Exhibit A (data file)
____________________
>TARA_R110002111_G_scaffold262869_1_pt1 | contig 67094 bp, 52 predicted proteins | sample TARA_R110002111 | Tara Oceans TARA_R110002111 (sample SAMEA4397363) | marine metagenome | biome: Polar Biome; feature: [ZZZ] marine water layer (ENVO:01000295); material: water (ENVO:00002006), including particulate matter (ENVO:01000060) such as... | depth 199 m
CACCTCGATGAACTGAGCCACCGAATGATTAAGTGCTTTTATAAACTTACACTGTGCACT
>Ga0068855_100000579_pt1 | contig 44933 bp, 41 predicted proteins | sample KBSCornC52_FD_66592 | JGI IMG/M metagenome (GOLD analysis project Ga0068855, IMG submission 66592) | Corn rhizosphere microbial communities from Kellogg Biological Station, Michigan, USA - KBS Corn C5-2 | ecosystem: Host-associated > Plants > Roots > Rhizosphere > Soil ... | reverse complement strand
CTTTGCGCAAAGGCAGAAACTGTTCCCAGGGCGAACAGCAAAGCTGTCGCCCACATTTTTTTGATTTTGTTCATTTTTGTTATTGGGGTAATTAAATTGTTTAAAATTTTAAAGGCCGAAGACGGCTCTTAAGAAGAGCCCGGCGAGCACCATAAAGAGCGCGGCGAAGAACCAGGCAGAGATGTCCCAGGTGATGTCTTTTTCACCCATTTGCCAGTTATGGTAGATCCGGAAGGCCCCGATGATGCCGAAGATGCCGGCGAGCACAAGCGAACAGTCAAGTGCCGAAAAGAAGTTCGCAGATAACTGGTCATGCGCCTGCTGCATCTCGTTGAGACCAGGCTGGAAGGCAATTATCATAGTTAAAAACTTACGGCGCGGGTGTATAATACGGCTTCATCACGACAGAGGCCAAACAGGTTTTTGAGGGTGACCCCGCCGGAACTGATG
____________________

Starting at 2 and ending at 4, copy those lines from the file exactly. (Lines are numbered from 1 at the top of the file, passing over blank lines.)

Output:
CACCTCGATGAACTGAGCCACCGAATGATTAAGTGCTTTTATAAACTTACACTGTGCACT
>Ga0068855_100000579_pt1 | contig 44933 bp, 41 predicted proteins | sample KBSCornC52_FD_66592 | JGI IMG/M metagenome (GOLD analysis project Ga0068855, IMG submission 66592) | Corn rhizosphere microbial communities from Kellogg Biological Station, Michigan, USA - KBS Corn C5-2 | ecosystem: Host-associated > Plants > Roots > Rhizosphere > Soil ... | reverse complement strand
CTTTGCGCAAAGGCAGAAACTGTTCCCAGGGCGAACAGCAAAGCTGTCGCCCACATTTTTTTGATTTTGTTCATTTTTGTTATTGGGGTAATTAAATTGTTTAAAATTTTAAAGGCCGAAGACGGCTCTTAAGAAGAGCCCGGCGAGCACCATAAAGAGCGCGGCGAAGAACCAGGCAGAGATGTCCCAGGTGATGTCTTTTTCACCCATTTGCCAGTTATGGTAGATCCGGAAGGCCCCGATGATGCCGAAGATGCCGGCGAGCACAAGCGAACAGTCAAGTGCCGAAAAGAAGTTCGCAGATAACTGGTCATGCGCCTGCTGCATCTCGTTGAGACCAGGCTGGAAGGCAATTATCATAGTTAAAAACTTACGGCGCGGGTGTATAATACGGCTTCATCACGACAGAGGCCAAACAGGTTTTTGAGGGTGACCCCGCCGGAACTGATG